AluCine Latin Film & Media Arts Festival is beyond just what its title suggests. Although its origins are in experimental short films, these days it is a lot more. They present short and often experimental films from around the world and also showcase artistic performances and talks about culture. Best of all, this year AluCine has invited us to to present a series of Afro-Brazilian documentary shorts that will be featured on March 30 at 2:30 p.m. at Jackman Hall, in the Art Gallery of Ontario (AGO). The description and media photos of the films are below.
A sister organization, AluCine has been active for almost 20 years. Over the years we have been involved in many a party together, whether just our common peoples dancing up a storm at the Gladstone, or Uma Nota and Dos Mundos
presenting their closing party in 2011
. Last Saturday our own General Eclectic, alongside Bavia Arts
‘ Luciano Porto, spoke about West African influence in Brazilian & Latin music. In line with that theme, Newton Moraes
presented an Afro-Brazilian dance class & performance at Bavia Arts Centre on Sunday. Check the programming for the whole festival here
. You can like AluCine’s Facebook page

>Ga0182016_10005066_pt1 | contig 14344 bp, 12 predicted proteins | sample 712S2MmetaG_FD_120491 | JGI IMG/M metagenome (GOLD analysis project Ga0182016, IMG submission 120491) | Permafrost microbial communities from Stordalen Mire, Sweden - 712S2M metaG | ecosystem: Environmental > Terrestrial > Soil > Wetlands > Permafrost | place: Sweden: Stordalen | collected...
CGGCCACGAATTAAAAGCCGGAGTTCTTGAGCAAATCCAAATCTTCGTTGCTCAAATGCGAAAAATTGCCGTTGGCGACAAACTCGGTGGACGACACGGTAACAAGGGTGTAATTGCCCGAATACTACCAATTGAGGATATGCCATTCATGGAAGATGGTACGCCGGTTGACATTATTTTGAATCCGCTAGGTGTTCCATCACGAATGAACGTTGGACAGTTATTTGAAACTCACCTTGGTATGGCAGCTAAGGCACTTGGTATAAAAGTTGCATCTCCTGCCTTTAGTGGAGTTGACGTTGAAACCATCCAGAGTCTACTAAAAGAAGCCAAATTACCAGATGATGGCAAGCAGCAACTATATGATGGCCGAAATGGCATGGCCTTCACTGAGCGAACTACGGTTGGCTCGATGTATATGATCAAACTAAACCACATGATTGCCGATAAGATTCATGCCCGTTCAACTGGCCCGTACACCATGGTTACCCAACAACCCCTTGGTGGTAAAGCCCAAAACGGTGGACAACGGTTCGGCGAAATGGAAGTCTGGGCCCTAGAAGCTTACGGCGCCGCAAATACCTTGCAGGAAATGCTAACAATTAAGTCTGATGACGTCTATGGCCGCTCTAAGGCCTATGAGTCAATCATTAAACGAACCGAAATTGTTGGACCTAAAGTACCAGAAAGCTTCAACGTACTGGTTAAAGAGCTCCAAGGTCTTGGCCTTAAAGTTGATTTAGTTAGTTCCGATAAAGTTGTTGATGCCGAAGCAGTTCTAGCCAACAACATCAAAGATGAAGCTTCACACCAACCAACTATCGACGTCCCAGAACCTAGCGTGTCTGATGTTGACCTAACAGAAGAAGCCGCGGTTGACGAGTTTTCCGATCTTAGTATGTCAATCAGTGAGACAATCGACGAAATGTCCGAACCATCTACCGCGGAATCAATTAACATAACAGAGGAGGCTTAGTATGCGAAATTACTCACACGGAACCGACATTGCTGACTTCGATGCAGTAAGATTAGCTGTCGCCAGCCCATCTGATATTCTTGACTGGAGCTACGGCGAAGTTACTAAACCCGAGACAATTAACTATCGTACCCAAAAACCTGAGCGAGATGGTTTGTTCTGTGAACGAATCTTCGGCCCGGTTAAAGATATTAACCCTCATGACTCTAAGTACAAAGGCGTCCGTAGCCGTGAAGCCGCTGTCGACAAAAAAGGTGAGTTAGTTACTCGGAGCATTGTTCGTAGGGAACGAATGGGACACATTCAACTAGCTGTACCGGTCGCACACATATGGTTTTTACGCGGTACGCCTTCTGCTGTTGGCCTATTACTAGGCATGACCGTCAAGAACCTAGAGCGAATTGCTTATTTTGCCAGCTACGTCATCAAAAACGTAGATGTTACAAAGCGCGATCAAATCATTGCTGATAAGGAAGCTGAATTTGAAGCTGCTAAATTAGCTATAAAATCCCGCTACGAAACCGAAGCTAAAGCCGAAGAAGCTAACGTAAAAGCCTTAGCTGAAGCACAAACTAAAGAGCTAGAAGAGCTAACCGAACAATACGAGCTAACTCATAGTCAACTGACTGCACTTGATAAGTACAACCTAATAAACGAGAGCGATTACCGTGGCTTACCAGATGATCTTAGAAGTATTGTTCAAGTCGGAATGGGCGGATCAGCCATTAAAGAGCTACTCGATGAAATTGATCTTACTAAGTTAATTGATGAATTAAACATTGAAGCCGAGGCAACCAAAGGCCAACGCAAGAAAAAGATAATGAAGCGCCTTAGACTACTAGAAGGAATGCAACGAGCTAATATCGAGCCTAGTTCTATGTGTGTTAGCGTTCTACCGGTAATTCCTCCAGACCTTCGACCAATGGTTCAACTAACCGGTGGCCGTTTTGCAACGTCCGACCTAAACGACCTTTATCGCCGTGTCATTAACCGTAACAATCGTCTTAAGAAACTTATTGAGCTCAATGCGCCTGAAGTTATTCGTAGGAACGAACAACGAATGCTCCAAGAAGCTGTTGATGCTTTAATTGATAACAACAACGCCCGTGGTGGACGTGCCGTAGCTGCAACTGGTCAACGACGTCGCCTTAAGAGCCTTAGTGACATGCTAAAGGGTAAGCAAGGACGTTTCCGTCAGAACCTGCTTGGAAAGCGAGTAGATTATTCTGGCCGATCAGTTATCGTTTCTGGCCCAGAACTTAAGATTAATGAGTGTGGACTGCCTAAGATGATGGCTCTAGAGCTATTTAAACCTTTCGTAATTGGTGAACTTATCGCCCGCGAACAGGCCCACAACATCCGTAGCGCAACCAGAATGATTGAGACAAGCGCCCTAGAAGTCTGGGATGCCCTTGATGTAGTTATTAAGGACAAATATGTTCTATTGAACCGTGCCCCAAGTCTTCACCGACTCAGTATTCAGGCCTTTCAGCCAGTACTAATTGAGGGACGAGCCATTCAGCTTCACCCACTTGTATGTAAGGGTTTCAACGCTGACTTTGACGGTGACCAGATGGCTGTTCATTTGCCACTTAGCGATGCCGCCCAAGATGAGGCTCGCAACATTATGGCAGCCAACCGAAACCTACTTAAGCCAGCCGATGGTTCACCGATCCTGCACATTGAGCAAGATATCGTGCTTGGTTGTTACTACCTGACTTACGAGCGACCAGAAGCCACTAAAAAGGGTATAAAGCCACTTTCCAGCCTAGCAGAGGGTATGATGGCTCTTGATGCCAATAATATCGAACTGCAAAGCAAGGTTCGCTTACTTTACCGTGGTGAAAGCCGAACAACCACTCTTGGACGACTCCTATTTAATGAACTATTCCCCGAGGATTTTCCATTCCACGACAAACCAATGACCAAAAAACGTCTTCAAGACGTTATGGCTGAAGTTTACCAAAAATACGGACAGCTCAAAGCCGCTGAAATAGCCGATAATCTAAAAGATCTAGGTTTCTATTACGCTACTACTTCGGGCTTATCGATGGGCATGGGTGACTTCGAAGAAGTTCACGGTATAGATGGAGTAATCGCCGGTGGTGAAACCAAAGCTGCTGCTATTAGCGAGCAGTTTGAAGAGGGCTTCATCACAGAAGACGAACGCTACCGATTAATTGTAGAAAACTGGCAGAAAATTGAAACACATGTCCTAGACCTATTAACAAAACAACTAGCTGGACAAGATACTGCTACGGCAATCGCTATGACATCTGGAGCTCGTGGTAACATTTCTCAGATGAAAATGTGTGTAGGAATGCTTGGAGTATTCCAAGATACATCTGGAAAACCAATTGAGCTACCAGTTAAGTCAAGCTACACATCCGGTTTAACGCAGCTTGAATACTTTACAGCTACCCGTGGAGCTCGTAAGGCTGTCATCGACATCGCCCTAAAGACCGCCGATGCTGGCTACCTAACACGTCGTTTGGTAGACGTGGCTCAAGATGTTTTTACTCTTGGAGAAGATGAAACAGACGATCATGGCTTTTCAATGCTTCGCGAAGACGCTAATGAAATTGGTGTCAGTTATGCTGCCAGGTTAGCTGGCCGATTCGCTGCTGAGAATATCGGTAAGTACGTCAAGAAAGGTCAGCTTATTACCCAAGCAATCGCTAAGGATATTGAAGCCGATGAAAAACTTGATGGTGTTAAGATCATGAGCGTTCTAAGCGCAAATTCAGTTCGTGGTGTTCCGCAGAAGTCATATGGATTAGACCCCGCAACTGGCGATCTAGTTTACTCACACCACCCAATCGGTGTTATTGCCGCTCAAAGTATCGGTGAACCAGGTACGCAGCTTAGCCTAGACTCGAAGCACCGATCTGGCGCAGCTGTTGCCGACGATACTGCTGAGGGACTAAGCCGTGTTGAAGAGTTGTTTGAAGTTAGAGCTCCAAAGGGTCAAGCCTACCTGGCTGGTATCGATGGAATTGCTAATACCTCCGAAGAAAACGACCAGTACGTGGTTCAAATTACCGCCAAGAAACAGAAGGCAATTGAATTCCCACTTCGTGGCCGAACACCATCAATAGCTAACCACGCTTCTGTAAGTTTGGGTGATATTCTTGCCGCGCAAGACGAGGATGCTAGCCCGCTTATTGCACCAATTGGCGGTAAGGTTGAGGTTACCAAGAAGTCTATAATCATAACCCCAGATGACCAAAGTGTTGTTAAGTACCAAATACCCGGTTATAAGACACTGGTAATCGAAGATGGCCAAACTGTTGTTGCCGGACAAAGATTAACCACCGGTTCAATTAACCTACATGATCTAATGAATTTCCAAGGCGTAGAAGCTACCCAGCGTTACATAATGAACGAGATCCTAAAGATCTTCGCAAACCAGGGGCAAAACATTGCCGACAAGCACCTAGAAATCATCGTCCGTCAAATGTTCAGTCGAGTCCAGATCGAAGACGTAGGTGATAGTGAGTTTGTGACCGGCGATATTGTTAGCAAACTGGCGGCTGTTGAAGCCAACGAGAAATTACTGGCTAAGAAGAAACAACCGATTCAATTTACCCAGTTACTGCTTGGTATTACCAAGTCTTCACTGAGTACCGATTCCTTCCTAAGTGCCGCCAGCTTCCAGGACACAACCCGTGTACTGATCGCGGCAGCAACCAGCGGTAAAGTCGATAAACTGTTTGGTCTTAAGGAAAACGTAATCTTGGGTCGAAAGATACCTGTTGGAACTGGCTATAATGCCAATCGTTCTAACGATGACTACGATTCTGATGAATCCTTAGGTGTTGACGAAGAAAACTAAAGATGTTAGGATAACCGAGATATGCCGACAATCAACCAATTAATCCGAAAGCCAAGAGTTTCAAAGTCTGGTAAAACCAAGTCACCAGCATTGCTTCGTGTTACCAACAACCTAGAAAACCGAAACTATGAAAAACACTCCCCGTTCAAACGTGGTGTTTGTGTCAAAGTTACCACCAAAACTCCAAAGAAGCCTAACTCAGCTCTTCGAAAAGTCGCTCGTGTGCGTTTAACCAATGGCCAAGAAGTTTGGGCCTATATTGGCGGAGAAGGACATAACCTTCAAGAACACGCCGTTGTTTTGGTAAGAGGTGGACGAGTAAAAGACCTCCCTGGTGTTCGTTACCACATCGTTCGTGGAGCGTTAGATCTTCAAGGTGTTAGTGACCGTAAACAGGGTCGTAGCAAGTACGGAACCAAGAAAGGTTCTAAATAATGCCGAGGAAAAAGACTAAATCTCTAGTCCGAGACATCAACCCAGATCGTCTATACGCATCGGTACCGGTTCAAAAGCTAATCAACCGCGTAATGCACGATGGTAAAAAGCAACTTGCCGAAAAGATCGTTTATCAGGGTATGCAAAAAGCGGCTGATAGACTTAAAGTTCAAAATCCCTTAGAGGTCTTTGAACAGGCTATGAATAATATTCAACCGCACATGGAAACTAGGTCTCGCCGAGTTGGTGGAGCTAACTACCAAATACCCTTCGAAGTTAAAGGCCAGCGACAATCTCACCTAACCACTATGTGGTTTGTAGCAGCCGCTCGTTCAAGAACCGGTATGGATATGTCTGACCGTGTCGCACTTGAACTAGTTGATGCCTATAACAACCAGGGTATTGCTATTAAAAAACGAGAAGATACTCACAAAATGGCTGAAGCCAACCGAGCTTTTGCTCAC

for current updates.
The program we are presenting was curated by Moira Toledo, the curator for the International Short Film Festival in São Paulo. She and her assistants Bruno Rezende and Tereza Temer are scheduled to be in Toronto for the screening.
The curatorial statement by Moira Toledo:
“This rich program made by Afro-Brazilian filmmakers is simultaneously a testament to the creative potential of the Afro population of Brazil and to the forces that deny their realization. Inevitably, all the films we have selected highlight racism (both explicit and active) intolerance, and latent issues such as the prejudicial and homogeneous nature of mainstream beauty standards in Brazil.”
Defina-Se / 2002 / Brazil
Defina-Se is an audiovisual manifesto on the trajectory of the black population in Brazil from the senzala or “slave quarters” to the outskirts of the country’s major metropolises.
Eu Tenho a Palavra / 2010 / Brazil
The “language of the Black Coast” is a dialect that was created on plantations in Brazil by enslaved Africans. Incredibly, the language is still spoken today in Minas Gerais, Brazil, having been passed through many generations.
Zumbi Somos Nós / 2007 / Brazil
Proposing new ways of looking, thinking and acting, Zumbi Somos Nós attempts to generate a reflection on racial issues in contemporary Brazilian society, proposing new artistic strategies to address these issues.
AluCine is killing it in 2013!